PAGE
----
I just posted this on Twitter, where nobody cares, and maybe nobody here cares either, but whatever! I Posting useless baloney nobody's asking for is the only reason this blog exists. I threw it up on Facebook, too, because those are the rules of sharing circa 2018. She who shares not is dead, or melting, or something. But I'm offering you more links than I gave those other bozos, so rejoice! I mean sharing's the worst, obviously, but what can you do. At the end of the day it's just me and 10 fingers sucking the life out of one brain. Something's gotta give.
Anyway, we're having a snow day at work—l-i-t-e-r-a-l-l-y—and I'm tired of packing & thinking about leaving so I'll just post links to some of my important thoughts on the theater I've seen during my 11 years here and will remember dearly forever & always. THANK YOU FOR TAKING MY MONEY & GIVING ME RICHES, NEW YORK CITY! Thanks for making it worth the dream.
And of course one to rule them all: Mary Stuart at the Broadhurst
I wanted to toss these but couldn’t do it. I firmly believe in not clinging to physical items for purely sentimental reasons but my heart is here, in all of them. My best times in this city, with my friends, are in the memories printed on these tickets. How can I throw away my own heart?!
There's a new book out about my favorite religion:
One fine chapter covers swearing and gender. Research shows we are much more judgmental of women who swear than we are of men. “Sometime around the early eighteenth century there was a significant change in culture” — that is, in Western Europe and the Americas. The shift in language was power for men and purity for women. Women were expected to adopt a “clean” language, while men retained the right to swear and its power of expression: “Those insisting that women’s language should be pure managed to rip the most powerful linguistic tool out of the hands (and mouths and minds) of women for centuries.”
Don't quite know how to express or process this, but just now as I swung my coat on, a full-sized rat fell out of the pocket, thudded to the ground, and ran away.— Tom Philip (@tommphilip) March 8, 2018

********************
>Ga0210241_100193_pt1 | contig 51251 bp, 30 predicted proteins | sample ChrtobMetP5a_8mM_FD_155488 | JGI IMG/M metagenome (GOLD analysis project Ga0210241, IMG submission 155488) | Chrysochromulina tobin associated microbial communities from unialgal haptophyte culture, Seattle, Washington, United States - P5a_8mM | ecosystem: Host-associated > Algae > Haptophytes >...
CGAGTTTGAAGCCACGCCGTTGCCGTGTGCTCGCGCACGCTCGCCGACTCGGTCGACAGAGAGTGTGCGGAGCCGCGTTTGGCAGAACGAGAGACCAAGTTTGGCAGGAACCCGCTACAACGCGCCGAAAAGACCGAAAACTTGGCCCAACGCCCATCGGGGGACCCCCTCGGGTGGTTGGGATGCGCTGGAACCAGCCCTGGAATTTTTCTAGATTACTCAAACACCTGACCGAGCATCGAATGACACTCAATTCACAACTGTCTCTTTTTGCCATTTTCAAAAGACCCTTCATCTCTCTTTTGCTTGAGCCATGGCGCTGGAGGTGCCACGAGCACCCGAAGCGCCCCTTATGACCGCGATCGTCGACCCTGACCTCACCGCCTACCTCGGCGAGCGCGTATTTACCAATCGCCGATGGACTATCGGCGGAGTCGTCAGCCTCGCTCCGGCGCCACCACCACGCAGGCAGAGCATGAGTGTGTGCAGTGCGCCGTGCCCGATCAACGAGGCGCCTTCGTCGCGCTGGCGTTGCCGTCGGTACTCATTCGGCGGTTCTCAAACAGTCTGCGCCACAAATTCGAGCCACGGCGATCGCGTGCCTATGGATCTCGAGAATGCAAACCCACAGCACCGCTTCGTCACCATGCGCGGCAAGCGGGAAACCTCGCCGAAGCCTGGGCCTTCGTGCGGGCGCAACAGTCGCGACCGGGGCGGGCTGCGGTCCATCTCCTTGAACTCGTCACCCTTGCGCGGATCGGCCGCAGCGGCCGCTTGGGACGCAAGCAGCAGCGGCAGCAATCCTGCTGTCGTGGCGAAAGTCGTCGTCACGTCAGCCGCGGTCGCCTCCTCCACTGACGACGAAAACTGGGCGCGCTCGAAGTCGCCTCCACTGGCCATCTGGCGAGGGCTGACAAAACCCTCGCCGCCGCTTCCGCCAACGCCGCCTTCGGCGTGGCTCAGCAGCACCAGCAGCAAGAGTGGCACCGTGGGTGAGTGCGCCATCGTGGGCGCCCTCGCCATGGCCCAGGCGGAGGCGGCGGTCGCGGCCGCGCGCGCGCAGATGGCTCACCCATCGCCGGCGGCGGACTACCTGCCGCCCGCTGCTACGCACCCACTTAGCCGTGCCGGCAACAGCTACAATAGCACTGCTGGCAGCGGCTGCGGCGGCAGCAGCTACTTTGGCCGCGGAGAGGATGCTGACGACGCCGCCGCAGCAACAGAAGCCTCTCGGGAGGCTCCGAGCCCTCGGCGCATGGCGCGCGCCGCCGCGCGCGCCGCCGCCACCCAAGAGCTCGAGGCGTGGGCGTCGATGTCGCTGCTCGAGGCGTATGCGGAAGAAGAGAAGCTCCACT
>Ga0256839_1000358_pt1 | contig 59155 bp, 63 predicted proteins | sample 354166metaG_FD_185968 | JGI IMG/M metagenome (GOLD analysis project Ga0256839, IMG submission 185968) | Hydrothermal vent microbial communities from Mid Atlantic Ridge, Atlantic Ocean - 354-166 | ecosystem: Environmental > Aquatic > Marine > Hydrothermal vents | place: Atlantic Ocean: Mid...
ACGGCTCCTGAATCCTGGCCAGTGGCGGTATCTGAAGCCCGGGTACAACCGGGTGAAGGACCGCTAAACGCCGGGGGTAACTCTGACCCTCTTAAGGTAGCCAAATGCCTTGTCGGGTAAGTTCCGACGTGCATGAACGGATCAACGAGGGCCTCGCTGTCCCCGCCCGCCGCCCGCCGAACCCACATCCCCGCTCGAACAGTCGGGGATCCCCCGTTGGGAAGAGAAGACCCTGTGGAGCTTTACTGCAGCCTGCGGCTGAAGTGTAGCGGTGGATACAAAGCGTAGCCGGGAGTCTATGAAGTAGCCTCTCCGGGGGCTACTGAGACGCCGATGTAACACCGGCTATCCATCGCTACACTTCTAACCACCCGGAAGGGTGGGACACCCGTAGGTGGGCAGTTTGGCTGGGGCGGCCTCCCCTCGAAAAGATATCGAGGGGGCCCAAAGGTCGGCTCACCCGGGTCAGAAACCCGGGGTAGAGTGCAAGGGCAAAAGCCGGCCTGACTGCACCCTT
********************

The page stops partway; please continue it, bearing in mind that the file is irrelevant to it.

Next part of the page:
1. I went to Chicago on Tuesday to rent an apartment. And when I say "Chicago," I mean the suburbs, as I am done with big cities for a good long while. My increasingly fragile constitution needs a rest.
[I]n the two years since my divorce I’ve sometimes walked out in these winding, bowery streets after dark on some ruminative errand or other and looked in at these same houses, windows lit with bronzy cheer, dark cars hove to the curbs, the sound of laughing and glasses tinkling and spirited chatter floating out, and thought to myself: what good rooms these are. What complete life is here, audible. And though I myself wasn’t part of it and wouldn’t much like it if I were, I was stirred to think all of us were living steadfast and accountable lives … but it is for just such uses that suburban streets are ideal, and the only way neighbors here can be neighborly.
You don't have to love the suburbs, but I do. We all will survive.
2. I saw Hamilton yesterday. It really did blow me away.
3. I also saw friends who soon will be friends I see often, again. I'm thrilled by the simple fact of that reality.
4. I got to O'Hare at about 5:30 this morning for my flight back to New York. After sailing through security (TSA Pre√) I purchased an iced coffee at Starbucks and carried it to a small grove of those electronically activated resting tables that decorate the corridors of international travel hubs these days, where I intended to rest. I set the coffee on the table, swung my backpack off my shoulder, and knocked the coffee off the table and onto the floor. All of this happened before I even unwrapped the straw from its paper.
4.1 I sat there for a minute, a little stunned, and then I threw the cup away, cleaned what I could off the floor, and walked back to Starbucks to purchase a second iced coffee.
4.2 I purchased a second iced coffee.
4.2.1 I carried that second iced coffee back to the same grove of tables but selected a different table this time, since the floor was still wet where I had spilled the first one and I did not wish to be identified (although I did notify a cleaning person).
4.2.2 I set that second coffee on that table, swung my backpack off my shoulder, and knocked that second goddamn motherfucking coffee off the table, onto the floor.
4.2.3 I sat there for a minute, a little stunned, and wondered if I was having a stroke.
4.2.4 I was not having a stroke.
4.3 I threw the second cup away, cleaned what I could off the floor, and walked to a different Starbucks to purchase a third iced coffee. I drank it standing up, with my backpack on. I didn't notify anybody of anything.
5. The flight back was not quite full, so there was room in the overhead bin for my Eddie Bauer coat (long, black, quilted, faux-fur-trim hood). We landed a little early but taxied for a while, and by the time the captain pulled the parking brake I was ready to bolt. Isn't everybody? Are you dying to spend more time on an airplane? I stood up when released and pulled my coat from the overhead bin, and I checked it: Eddie Bauer, long, black, quilted, faux-fur-trim hood. I had no second bag, so I grabbed my backpack and headed for the taxi queue.
5.1 Whilst standing in the rain in the taxi queue, I pulled on this goddamn motherfucking Eddie Bauer coat and thought, hmmm. It seems to have grown. I reached inside one pocket and thought, hmmm. This is not my lip balm. I reached inside the other pocket and thought well, this is not my crumpled Kleenex.
5.1.1 I stood there for a minute, a little stunned, and wondered if I should steal this stranger's coat that I was already standing outside wearing, in the rain.
5.1.2 I did not steal a stranger's coat.